Options are described in the section that covers the component to which each option applies.

     At the heart of the uart driver is the core component.  It contains the bus attachments and
     the low-level interrupt handler.

     The core component and the kernel interfaces talk to the hardware through the hardware
     interface.  This interface serves as an abstraction of the hardware and allows varying UARTs
     to be used for serial communications.

     System devices are UARTs that have a special purpose by way of hardware design or software
     setup.  For example, Sun UltraSparc machines use UARTs as their keyboard interface.  Such an
     UART cannot be used for general purpose communications.  Likewise, when the kernel is
     configured for a serial console, the corresponding UART will in turn be a system device so
     that the kernel can output boot messages early on in the boot process.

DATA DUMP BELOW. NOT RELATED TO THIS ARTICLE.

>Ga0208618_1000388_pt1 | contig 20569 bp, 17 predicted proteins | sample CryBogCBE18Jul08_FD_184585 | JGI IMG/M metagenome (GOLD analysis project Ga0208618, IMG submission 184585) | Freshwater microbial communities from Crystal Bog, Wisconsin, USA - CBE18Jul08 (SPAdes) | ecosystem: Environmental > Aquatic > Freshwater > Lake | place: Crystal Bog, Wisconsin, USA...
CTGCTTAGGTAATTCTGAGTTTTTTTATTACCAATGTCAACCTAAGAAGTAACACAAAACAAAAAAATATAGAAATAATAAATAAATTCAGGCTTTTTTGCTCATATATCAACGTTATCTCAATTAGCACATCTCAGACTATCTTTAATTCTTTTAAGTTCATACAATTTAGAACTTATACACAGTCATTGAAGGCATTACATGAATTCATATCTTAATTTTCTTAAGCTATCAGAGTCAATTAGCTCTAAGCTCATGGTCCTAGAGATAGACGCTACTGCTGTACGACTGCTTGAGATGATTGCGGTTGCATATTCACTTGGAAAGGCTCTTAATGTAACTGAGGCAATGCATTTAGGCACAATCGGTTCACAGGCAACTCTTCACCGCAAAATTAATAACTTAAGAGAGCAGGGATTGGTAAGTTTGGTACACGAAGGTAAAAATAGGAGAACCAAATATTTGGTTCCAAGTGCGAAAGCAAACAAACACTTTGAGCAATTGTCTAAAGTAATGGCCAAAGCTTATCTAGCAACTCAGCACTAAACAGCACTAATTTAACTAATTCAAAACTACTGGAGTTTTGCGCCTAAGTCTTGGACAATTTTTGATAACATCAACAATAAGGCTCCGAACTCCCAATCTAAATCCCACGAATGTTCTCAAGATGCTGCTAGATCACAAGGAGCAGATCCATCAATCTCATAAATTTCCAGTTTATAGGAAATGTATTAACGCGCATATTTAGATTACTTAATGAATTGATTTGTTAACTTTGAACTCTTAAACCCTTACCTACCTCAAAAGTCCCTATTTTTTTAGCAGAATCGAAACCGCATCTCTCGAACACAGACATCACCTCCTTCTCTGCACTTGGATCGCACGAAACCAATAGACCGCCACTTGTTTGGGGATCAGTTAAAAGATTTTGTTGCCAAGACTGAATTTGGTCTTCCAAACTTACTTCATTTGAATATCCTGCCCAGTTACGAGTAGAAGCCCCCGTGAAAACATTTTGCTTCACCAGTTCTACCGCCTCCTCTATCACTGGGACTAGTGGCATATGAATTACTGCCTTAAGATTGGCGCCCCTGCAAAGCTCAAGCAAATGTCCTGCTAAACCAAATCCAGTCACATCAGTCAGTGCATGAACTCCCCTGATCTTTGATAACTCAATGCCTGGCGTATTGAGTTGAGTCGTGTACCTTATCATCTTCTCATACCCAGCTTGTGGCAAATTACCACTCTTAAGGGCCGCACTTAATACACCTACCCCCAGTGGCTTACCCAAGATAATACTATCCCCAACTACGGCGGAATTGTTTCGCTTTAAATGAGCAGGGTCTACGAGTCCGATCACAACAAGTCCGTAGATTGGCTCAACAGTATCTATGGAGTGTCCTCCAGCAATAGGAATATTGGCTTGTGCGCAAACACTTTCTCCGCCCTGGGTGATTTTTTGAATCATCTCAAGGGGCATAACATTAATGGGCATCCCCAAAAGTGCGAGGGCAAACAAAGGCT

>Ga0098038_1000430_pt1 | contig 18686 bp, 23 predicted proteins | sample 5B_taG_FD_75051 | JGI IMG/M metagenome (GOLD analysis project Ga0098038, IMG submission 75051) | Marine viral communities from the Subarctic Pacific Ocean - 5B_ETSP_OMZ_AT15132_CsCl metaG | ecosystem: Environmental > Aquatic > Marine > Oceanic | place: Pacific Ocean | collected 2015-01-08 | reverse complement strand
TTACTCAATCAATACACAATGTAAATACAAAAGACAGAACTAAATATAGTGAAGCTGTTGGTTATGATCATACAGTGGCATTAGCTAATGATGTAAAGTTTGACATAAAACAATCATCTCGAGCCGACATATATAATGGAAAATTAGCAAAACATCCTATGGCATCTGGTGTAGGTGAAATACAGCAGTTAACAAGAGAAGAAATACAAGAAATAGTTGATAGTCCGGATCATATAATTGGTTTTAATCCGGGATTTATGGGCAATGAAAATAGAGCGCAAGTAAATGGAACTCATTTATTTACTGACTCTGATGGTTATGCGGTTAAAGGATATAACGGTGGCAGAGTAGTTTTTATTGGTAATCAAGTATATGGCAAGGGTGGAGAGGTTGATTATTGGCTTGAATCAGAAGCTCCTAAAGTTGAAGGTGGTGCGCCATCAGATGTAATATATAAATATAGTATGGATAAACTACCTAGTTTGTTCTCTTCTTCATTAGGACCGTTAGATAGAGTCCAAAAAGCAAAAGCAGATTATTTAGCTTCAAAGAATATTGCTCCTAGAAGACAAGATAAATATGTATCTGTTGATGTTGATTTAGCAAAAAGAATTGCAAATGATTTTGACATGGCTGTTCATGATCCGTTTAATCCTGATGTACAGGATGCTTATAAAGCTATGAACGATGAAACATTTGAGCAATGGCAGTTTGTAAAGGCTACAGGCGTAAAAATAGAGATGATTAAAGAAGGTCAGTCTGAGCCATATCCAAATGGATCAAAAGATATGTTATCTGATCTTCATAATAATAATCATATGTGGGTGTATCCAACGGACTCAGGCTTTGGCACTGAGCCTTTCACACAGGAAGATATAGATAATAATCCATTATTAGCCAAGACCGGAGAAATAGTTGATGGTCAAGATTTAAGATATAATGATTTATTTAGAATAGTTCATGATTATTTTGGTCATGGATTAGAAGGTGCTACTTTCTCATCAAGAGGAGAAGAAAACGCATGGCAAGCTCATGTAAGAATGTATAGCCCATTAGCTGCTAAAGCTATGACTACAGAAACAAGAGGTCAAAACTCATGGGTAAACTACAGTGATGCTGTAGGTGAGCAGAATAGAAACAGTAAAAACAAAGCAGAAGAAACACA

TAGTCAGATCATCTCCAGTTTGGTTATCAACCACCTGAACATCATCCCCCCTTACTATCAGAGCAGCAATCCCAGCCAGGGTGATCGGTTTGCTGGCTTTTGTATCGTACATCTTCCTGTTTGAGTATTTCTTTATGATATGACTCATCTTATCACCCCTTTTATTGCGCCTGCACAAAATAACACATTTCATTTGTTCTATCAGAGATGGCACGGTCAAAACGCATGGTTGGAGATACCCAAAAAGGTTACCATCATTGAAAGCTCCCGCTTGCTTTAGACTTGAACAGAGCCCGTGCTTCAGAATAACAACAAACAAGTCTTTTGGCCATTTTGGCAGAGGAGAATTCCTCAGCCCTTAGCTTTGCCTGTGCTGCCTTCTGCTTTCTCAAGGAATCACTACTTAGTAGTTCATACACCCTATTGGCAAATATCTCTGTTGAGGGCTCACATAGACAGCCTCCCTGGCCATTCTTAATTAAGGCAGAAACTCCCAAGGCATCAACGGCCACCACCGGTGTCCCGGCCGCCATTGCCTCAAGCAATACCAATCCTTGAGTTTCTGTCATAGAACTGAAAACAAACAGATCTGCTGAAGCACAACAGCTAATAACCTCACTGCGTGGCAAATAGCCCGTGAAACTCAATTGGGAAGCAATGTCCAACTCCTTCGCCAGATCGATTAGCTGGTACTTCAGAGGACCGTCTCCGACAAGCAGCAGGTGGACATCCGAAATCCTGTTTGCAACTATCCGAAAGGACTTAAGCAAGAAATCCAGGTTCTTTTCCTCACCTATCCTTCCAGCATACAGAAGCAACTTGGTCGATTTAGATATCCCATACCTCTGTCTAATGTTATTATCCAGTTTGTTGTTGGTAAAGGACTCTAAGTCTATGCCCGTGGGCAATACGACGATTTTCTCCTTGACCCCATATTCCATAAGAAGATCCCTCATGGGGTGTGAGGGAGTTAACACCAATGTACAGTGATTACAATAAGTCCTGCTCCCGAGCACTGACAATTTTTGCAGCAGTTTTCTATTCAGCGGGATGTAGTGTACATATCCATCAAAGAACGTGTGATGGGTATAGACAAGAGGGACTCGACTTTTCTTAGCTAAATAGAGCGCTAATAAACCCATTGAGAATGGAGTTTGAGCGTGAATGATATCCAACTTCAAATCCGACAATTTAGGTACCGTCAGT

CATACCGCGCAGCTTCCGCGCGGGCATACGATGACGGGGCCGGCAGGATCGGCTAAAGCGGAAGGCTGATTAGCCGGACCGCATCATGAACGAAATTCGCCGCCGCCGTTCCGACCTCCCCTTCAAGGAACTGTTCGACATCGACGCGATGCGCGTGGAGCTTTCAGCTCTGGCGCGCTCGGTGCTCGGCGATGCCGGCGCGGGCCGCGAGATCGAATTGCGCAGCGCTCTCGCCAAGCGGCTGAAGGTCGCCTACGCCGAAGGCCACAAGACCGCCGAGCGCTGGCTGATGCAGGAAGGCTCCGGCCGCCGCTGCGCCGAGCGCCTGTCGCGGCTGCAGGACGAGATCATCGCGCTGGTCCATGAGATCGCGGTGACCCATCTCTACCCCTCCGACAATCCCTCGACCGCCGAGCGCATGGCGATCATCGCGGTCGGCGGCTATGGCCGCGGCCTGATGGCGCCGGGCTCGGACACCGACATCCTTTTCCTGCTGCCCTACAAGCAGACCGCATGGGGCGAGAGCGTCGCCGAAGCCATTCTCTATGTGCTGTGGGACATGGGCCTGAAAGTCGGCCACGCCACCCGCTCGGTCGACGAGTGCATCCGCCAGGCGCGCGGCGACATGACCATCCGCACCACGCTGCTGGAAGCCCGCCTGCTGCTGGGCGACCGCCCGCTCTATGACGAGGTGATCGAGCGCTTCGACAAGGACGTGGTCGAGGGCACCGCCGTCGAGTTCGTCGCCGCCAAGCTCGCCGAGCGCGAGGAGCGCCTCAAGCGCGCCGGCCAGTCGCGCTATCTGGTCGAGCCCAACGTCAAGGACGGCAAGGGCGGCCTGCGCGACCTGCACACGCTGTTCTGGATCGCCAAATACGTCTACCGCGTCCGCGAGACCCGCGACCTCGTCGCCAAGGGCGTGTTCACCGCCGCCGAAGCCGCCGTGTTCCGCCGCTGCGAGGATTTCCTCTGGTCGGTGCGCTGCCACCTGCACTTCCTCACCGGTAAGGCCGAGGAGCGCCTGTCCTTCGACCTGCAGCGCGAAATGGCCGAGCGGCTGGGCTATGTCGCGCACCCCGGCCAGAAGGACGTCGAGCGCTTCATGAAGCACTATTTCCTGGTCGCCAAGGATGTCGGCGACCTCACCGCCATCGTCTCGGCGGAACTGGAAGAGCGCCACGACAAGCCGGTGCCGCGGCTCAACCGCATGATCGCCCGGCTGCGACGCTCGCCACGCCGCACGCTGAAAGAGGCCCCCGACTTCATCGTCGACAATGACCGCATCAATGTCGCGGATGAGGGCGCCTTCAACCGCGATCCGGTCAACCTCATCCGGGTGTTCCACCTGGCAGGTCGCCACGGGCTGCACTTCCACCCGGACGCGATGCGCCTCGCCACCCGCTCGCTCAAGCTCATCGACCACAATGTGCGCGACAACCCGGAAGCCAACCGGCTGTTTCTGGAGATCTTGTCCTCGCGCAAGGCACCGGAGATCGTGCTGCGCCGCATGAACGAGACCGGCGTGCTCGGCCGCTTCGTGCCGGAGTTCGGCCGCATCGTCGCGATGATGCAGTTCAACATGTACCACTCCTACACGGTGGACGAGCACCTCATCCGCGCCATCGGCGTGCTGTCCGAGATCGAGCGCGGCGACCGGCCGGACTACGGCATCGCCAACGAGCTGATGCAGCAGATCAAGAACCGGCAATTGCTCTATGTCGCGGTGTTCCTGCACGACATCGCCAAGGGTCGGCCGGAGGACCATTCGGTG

The last but not least of the components is the kernel interface.  This component ultimately
     determines how the UART is made visible to the kernel in particular and to users in general.
     The default kernel interface is the TTY interface.  This allows the UART to be used for
     terminals, modems and serial line IP applications.  System devices, with the notable
     exception of serial consoles, generally have specialized kernel interfaces.


     The uart driver supports the following classes of UARTs:

        NS8250: standard hardware based on the 8250, 16450, 16550, 16650, 16750 or the 16950
        SCC: serial communications controllers supported by the scc(4) device driver.

Pulse Per Second (PPS) Timing Interface